Does your taste in music reveal anything meaningful about your character or intelligence? I'm openly antagonistic to rap music, but I'm aware that what I feel is what people used to feel about ragtime and doowap. Maybe there's something there. It's now lasted longer than rock n roll...I like Ella Fitzgerald and Louis Armstrong, but otherwise I avoid jazz. I suppose there's talent and even genius in those pastures, but who needs it. If I ever become suicidal or drug addicted, I might listen to Coltrane but, until then, pass... Richard Wagner and The Ring has the most mismatched set of fans. Hitler, Herzl, and DuBois found sustenance and inspiration in those operas. Writers as diverse as Tolkien, Lucas, Martin, and Margaret Mitchell have amplified the chords in Wagner's mythology. For myself, the music just sits there like a heavy lump of knodel in a greasy stew on a hot day, but de gustibus. Hitler probably had better taste in music than many people.

John Christopher said...

In high school I read a profile of Crouch in which he mentioned that he read everything by Hemingway, Fitzgerald and Faulkner before he was 18, so I did the same.

Joe Smith said...

Sounds like he didn't give a fuck what the race hustlers thought.

Good for him...

Unknown said...

Crouch impressed me with his willingness to speak the truth about Roots. That was the most notable thing about Crouch, how honest he was, and how free-thinking. RIP.

Tina Trent said...

J. Farmer: Charles Murray's The Omni-Americans is an underrated book in the vein of rejecting eternal victimization without ignoring reality. The victims won, of course, making Crouch, Murray, Ellison, and Baldwin almost painful to read today.

Temujin said...

rcocean said: "He didn't like Miles abandoning Jazz for Fusion Jazz or Rock Jazz or whatever Miles Davis called his work after about 1968. And he really didn't like Davis saying "Jazz was dead". But of course Jazz WAS dead, or at least was no longer speaking to black people by the late 60s. They had moved on, and Miles moved on with them in order to appeal to the young black music audience.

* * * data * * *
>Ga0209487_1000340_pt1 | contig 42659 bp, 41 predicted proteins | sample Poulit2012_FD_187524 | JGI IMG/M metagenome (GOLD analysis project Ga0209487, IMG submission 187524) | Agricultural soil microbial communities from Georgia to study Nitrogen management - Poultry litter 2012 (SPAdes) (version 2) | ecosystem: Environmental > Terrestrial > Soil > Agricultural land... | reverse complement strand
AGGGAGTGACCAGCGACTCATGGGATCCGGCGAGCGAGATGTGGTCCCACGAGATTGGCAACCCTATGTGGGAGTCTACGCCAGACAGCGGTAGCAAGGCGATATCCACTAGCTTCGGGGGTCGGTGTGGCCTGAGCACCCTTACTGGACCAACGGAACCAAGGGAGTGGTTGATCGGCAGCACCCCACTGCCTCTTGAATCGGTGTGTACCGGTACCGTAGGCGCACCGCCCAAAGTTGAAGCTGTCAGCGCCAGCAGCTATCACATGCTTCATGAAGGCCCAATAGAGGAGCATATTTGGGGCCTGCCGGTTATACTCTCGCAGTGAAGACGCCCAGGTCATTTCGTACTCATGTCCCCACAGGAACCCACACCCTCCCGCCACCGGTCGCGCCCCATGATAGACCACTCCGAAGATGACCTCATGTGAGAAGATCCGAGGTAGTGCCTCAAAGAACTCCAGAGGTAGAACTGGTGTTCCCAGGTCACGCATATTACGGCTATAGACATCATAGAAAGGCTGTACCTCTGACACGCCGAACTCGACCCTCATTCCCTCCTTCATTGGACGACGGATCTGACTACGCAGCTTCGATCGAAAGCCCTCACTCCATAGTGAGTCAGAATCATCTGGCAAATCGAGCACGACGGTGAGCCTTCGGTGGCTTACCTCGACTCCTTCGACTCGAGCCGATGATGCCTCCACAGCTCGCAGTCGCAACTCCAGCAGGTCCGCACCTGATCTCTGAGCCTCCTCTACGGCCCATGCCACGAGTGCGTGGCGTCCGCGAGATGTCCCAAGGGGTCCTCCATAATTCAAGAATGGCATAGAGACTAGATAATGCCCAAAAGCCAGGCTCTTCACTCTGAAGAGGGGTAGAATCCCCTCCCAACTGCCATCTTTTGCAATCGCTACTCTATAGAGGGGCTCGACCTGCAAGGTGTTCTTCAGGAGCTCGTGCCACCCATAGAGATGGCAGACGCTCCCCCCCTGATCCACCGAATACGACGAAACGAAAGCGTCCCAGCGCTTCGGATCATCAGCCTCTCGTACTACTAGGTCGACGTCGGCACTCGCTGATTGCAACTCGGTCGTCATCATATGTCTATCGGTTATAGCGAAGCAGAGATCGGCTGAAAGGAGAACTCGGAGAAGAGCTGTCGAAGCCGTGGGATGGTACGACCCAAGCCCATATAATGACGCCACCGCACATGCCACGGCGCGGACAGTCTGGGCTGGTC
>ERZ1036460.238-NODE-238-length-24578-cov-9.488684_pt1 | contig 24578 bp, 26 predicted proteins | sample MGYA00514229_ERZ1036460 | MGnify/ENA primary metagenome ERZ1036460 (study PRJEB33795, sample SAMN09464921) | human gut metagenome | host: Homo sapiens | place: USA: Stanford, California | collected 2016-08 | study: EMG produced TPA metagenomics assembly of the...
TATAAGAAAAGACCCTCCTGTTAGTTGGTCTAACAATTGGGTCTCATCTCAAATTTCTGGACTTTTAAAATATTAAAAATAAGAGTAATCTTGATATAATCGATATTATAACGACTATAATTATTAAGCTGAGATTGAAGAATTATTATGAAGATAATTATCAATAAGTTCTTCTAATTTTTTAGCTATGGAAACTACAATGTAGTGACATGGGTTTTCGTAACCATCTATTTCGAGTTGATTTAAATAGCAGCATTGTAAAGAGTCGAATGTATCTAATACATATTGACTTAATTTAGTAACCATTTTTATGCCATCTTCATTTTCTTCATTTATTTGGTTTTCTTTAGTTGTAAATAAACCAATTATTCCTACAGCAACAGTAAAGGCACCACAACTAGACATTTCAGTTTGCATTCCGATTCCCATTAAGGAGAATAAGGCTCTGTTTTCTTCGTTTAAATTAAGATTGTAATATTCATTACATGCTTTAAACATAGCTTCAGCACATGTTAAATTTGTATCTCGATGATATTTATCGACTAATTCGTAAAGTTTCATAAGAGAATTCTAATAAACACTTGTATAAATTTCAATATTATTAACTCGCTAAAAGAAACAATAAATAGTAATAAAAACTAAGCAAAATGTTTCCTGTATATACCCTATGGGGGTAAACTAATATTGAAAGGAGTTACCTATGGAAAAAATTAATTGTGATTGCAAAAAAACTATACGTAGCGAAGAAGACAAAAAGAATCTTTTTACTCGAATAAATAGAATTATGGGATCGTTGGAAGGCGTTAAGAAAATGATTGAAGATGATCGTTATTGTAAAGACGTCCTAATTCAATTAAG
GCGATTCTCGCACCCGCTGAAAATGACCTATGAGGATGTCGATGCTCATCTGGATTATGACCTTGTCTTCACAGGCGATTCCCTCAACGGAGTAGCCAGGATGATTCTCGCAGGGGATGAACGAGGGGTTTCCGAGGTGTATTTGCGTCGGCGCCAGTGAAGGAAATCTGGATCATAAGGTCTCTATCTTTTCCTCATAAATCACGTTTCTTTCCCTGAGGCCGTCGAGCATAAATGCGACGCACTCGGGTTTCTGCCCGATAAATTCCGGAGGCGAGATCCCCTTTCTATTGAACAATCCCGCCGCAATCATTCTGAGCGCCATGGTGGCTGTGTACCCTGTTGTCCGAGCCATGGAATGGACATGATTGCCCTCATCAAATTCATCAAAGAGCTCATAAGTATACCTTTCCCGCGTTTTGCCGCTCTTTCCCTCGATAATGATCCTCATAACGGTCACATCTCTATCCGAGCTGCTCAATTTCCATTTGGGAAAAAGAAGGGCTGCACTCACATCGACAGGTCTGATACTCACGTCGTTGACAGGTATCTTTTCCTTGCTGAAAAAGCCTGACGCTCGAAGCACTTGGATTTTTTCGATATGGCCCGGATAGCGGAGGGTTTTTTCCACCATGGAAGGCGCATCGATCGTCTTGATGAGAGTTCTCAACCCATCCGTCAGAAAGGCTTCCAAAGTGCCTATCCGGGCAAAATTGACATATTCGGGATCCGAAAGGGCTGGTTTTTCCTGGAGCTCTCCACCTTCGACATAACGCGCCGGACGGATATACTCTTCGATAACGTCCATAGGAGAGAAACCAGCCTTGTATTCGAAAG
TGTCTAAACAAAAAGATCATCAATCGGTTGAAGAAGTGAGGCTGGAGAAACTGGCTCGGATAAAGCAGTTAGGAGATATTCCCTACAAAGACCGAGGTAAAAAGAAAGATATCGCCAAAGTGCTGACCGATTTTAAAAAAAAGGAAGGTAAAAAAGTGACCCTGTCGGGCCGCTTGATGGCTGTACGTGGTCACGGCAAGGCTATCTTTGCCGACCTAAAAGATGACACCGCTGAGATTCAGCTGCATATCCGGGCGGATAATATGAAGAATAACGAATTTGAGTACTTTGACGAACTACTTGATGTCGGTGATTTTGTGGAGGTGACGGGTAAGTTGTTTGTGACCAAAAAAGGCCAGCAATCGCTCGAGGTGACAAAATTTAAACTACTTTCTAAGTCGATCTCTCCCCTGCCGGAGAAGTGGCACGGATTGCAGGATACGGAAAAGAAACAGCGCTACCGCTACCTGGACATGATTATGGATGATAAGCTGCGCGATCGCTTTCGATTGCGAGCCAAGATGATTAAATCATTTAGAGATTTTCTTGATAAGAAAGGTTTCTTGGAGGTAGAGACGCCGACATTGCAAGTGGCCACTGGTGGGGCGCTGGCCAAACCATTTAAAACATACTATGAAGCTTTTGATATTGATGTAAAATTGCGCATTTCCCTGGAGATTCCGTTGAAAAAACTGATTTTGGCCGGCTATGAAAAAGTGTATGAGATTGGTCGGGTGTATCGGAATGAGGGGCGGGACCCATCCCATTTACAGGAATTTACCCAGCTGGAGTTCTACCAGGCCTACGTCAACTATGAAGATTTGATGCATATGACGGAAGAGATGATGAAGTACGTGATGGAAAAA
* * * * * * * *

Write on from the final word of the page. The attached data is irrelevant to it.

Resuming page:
Miles did abandon traditional Jazz, but...I still followed him through those early bizarre years of 'fusion Jazz' (Bitches Brew). So he was not just appealing to the young Black audience. I had a love/hate thing going for it. Then I saw a group called Weather Report live. Early 70s. Probably 72. It changed me. It sent me to another level of searching for the new jazz sound that...never...quite...got a foothold anywhere. The key players in Weather Report came out of the Miles Davis musical tree. So there was Davis' influence, even when he wasn't present. But the fusion stuff broke down. Became a common sound. The greats of traditional Jazz could not find work, could not sell records. Ended up playing for guys like me- running a bar in Detroit and hosting a big-band Jazz group fronted by old, former members of Duke's or Count's bands. These guys were phenomenal players- even as old men, having to play for crowds that did not get it- at all. They had no idea who they were listening to.

Later fusion left, and then the worst thing of all happened: Cool Jazz or Soft Jazz. Also known as Jazz Muzak. Elevator music. Or simply, Kenny G. These days I find myself reaching back to the old Jazz. Stanley was right. It was the best.

Unknown said...